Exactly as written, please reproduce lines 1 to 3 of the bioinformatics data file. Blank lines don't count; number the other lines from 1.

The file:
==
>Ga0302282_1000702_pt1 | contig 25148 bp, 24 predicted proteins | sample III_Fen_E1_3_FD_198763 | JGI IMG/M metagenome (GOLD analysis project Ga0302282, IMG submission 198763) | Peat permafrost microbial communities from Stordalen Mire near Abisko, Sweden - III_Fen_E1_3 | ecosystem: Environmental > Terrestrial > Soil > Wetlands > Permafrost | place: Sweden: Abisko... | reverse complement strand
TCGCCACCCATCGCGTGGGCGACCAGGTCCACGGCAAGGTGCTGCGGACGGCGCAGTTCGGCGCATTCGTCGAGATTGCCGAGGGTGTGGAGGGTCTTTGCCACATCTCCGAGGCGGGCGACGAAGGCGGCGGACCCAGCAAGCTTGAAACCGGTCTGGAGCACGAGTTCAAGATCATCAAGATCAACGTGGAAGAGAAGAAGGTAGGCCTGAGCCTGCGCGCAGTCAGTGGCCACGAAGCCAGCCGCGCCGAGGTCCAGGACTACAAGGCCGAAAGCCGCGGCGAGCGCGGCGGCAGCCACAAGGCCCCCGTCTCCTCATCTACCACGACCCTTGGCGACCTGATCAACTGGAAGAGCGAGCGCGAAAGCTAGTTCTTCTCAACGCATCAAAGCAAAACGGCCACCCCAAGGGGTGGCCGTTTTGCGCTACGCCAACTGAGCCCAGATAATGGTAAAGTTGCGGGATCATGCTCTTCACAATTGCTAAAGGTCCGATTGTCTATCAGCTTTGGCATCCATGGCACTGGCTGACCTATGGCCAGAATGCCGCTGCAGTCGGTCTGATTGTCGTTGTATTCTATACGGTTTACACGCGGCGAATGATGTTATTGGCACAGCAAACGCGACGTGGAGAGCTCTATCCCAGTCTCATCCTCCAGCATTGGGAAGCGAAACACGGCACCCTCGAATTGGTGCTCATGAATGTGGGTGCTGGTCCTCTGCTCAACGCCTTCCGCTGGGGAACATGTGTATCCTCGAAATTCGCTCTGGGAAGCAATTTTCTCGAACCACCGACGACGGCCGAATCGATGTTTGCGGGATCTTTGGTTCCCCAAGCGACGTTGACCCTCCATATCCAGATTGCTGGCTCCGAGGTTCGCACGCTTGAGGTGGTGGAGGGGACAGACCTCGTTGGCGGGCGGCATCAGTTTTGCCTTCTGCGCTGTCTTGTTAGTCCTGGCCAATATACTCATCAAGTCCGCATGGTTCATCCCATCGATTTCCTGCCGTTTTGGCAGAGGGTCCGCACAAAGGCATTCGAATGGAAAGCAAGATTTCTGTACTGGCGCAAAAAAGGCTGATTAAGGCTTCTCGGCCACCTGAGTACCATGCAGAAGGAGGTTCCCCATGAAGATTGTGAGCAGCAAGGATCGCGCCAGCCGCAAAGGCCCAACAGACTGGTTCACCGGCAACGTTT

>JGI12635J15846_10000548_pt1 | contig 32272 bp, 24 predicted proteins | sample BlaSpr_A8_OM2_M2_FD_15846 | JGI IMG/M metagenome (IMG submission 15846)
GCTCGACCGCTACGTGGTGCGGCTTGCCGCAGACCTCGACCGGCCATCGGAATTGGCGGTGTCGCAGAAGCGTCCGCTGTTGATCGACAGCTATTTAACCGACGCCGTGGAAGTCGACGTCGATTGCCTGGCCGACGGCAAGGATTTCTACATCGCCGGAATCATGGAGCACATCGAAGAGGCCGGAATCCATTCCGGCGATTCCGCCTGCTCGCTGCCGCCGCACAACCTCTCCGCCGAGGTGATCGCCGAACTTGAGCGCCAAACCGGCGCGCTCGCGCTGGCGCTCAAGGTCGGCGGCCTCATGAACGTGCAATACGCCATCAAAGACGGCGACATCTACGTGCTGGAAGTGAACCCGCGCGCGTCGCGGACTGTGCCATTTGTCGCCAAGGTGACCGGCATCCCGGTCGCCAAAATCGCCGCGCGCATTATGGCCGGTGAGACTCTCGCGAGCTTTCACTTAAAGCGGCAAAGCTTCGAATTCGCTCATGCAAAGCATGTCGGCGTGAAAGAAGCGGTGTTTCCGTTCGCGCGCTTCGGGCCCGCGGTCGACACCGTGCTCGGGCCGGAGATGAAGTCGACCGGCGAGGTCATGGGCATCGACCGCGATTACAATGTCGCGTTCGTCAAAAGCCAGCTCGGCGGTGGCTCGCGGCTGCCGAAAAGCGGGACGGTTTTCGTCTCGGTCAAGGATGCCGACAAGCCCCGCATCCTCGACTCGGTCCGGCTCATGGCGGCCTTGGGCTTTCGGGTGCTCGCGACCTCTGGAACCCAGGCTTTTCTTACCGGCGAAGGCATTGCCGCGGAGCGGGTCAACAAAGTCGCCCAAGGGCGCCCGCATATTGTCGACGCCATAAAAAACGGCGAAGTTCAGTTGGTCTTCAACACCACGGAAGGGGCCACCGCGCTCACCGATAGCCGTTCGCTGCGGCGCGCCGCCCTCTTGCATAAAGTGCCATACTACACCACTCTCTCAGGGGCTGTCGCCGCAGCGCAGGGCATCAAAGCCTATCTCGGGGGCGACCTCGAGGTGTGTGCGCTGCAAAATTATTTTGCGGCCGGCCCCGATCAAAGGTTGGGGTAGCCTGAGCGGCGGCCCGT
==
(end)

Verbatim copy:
>Ga0302282_1000702_pt1 | contig 25148 bp, 24 predicted proteins | sample III_Fen_E1_3_FD_198763 | JGI IMG/M metagenome (GOLD analysis project Ga0302282, IMG submission 198763) | Peat permafrost microbial communities from Stordalen Mire near Abisko, Sweden - III_Fen_E1_3 | ecosystem: Environmental > Terrestrial > Soil > Wetlands > Permafrost | place: Sweden: Abisko... | reverse complement strand
TCGCCACCCATCGCGTGGGCGACCAGGTCCACGGCAAGGTGCTGCGGACGGCGCAGTTCGGCGCATTCGTCGAGATTGCCGAGGGTGTGGAGGGTCTTTGCCACATCTCCGAGGCGGGCGACGAAGGCGGCGGACCCAGCAAGCTTGAAACCGGTCTGGAGCACGAGTTCAAGATCATCAAGATCAACGTGGAAGAGAAGAAGGTAGGCCTGAGCCTGCGCGCAGTCAGTGGCCACGAAGCCAGCCGCGCCGAGGTCCAGGACTACAAGGCCGAAAGCCGCGGCGAGCGCGGCGGCAGCCACAAGGCCCCCGTCTCCTCATCTACCACGACCCTTGGCGACCTGATCAACTGGAAGAGCGAGCGCGAAAGCTAGTTCTTCTCAACGCATCAAAGCAAAACGGCCACCCCAAGGGGTGGCCGTTTTGCGCTACGCCAACTGAGCCCAGATAATGGTAAAGTTGCGGGATCATGCTCTTCACAATTGCTAAAGGTCCGATTGTCTATCAGCTTTGGCATCCATGGCACTGGCTGACCTATGGCCAGAATGCCGCTGCAGTCGGTCTGATTGTCGTTGTATTCTATACGGTTTACACGCGGCGAATGATGTTATTGGCACAGCAAACGCGACGTGGAGAGCTCTATCCCAGTCTCATCCTCCAGCATTGGGAAGCGAAACACGGCACCCTCGAATTGGTGCTCATGAATGTGGGTGCTGGTCCTCTGCTCAACGCCTTCCGCTGGGGAACATGTGTATCCTCGAAATTCGCTCTGGGAAGCAATTTTCTCGAACCACCGACGACGGCCGAATCGATGTTTGCGGGATCTTTGGTTCCCCAAGCGACGTTGACCCTCCATATCCAGATTGCTGGCTCCGAGGTTCGCACGCTTGAGGTGGTGGAGGGGACAGACCTCGTTGGCGGGCGGCATCAGTTTTGCCTTCTGCGCTGTCTTGTTAGTCCTGGCCAATATACTCATCAAGTCCGCATGGTTCATCCCATCGATTTCCTGCCGTTTTGGCAGAGGGTCCGCACAAAGGCATTCGAATGGAAAGCAAGATTTCTGTACTGGCGCAAAAAAGGCTGATTAAGGCTTCTCGGCCACCTGAGTACCATGCAGAAGGAGGTTCCCCATGAAGATTGTGAGCAGCAAGGATCGCGCCAGCCGCAAAGGCCCAACAGACTGGTTCACCGGCAACGTTT

>JGI12635J15846_10000548_pt1 | contig 32272 bp, 24 predicted proteins | sample BlaSpr_A8_OM2_M2_FD_15846 | JGI IMG/M metagenome (IMG submission 15846)